Where ‘Rekorder’ and ‘NeoManila’ showed us the potential of director Mikhail Red’s capabilities as a storyteller with an insightful point-of-view to the class struggles that bog down Filipino society, his latest film ‘Dead Kids’ proves to us that he’s mastered his craft and can execute his creative vision with razor-like precision.
Because ‘Dead Kids’ is a marvel that I wish I got to see on the big screen. It’s dreamy, sometimes neon flourish, depiction of student life in a private school side steps back-and-forth between the authentic high school experience and the glossy, hyper-real elements of its genre. Make no mistake, ‘Dead Kids’ is in every which way a thriller but it’s also funny as much as it is a biting social commentary of how great the class divide is and the unwanted burden it puts on young people who are desperately just trying to stay afloat.
The film centers around Mark Sta. Maria, a scholar from the province who is struggling to pay rent, who is bullied by the popular kid Chuck Santos, who is also “cock-blocking” Mark from getting closer to Janina, a classmate who dreams of becoming an actress. Through Mark’s eyes, we see how disruptive and abusive Chuck Santos is at school, and other people notice it too.
Bring in Blanco, Paolo (and his girlfriend Yssa), and Uy, who invite Mark to join them in their plan to kidnap Chuck for a ransom of 30 million pesos. After all, Chuck’s dad is a drug lord and they know this because Blanco’s policeman cop is under Chuck’s dad’s payroll.
It’s a complicated mess but Mikhail Red manages to breeze through the narrative without overcomplicating the details so that it can really focus on the story, how the choices of these bullied kids change their lives and push them over the edge.
In the craziness of high school boys’ posturing, acting and talking tough, lies the broken people who would go this far to prove a point. For Blanco, Uy, and Paolo, it’s not just about the money. They don’t really need it but for Mark Sta. Maria, the money is the thing. And that’s what makes ‘Dead Kids’ so powerful because while it is a commentary on how the youth deal with each other and how they see the world, it’s also a commentary on the haves and have-nots of this world.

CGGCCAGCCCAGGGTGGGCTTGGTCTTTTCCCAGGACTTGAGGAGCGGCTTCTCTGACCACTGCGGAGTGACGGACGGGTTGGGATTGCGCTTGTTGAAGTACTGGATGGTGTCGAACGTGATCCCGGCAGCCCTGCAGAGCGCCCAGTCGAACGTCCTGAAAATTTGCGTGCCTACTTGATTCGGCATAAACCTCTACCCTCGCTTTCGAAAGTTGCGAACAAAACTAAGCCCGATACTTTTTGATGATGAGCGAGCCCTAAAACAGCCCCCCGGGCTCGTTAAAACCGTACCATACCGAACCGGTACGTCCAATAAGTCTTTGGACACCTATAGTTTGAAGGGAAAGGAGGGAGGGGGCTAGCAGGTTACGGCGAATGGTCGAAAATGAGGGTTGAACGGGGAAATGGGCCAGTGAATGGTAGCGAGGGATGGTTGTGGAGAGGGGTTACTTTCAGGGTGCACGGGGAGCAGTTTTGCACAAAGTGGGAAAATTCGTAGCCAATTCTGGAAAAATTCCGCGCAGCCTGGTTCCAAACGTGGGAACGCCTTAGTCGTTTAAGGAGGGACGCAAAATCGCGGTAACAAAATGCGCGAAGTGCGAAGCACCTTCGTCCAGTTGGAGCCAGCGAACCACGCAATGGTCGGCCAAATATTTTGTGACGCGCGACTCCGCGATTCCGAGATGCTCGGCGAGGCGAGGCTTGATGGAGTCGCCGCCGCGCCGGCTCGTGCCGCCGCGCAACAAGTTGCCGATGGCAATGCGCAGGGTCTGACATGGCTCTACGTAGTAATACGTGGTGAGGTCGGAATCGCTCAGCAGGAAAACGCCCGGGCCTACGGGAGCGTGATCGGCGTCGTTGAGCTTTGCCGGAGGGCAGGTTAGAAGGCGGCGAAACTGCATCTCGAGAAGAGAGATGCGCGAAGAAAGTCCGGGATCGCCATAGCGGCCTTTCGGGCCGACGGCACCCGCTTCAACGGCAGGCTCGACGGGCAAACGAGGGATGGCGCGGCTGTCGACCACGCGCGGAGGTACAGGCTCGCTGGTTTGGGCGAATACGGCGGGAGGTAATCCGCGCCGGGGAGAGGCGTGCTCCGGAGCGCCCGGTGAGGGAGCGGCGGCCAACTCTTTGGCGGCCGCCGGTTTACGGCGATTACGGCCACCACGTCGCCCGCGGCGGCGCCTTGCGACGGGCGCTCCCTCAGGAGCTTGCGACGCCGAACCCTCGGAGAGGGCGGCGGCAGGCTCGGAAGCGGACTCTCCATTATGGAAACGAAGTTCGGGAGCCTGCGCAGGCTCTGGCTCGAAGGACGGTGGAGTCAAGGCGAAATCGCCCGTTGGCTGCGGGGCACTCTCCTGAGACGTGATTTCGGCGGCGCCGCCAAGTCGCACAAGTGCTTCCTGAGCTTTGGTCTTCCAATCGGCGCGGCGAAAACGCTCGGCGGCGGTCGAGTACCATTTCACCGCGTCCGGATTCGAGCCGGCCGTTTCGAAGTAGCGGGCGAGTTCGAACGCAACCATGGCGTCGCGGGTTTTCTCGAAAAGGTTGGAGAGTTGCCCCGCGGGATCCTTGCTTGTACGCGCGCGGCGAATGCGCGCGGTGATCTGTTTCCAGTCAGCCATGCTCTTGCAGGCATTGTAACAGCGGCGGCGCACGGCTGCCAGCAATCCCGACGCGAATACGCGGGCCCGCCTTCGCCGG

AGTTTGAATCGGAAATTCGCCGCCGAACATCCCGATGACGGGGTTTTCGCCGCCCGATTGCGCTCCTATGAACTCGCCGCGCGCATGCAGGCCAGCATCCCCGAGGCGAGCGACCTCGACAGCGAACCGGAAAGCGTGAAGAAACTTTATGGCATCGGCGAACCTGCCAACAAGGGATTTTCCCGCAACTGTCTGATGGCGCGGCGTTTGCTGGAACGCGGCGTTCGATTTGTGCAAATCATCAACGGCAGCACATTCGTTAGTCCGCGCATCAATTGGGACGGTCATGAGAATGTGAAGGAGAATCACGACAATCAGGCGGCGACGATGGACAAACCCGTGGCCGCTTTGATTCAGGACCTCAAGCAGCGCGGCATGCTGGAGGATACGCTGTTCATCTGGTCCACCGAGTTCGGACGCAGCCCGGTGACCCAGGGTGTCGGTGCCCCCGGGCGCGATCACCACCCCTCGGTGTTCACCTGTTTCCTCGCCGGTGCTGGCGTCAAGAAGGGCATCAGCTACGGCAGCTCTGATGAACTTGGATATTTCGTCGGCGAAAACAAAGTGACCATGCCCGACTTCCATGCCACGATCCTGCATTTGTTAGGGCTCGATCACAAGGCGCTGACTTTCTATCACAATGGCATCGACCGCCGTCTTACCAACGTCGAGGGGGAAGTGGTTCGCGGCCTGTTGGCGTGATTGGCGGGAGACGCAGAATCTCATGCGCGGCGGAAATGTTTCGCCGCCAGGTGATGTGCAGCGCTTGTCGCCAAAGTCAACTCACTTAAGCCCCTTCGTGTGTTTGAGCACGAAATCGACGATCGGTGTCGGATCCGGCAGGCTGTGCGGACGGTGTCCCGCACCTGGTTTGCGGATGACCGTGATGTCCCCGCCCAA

Leading the pack is Kelvin Miranda, playing Mark Sta Maria as a mopey and dour kid. He does a fine enough job but gets easily swallowed by the better performing co-stars in the ensemble. It’s hard because Khalil Ramos, who plays Paolo, does mopey and intense with much more texture and nuance, but it’s fun to see him play the wacky comedic one in the group. Sue Ramirez plays Janina as if she’s about to have a breakthrough moment at every turn and then loses her nerve at the last minute. It’s a lovely portrayal of the role that is punctuated by a strong finale scene.
But the real standouts here are Vance Larena as Blanco and Gabby Padilla as Yssa. Padilla is effortless as the rich kid Yssa, creating layers upon layers in her performance that you can’t take your eyes off of her. There is something beneath that cool facade and when it breaks, Padilla serves just the right amount of emotion to send the message home. Whereas Padilla’s performance is an exercise in building walls that hint at something deeper, Larena’s performance is the opposite; it’s about a character who is turning inside-out. He is gruff and brusque and hard but as the film continues to unfold and the repercussions of their actions start to arise, Larena’s Blanco is unraveling in the most interesting of ways. It’s raw, uncontrolled emotion and it really drives the point across.
‘Dead Kids’ is slick and smart and precise and it really shows off Mikhail Red’s perceptive eye into our society and gives us an engaging and entertaining look into the darkest corners of our psyche. Without ever having to underline it, ‘Dead Kids’ is showing us what our current world, and the world that is displayed in our newspaper’s headlines, has done to our kids.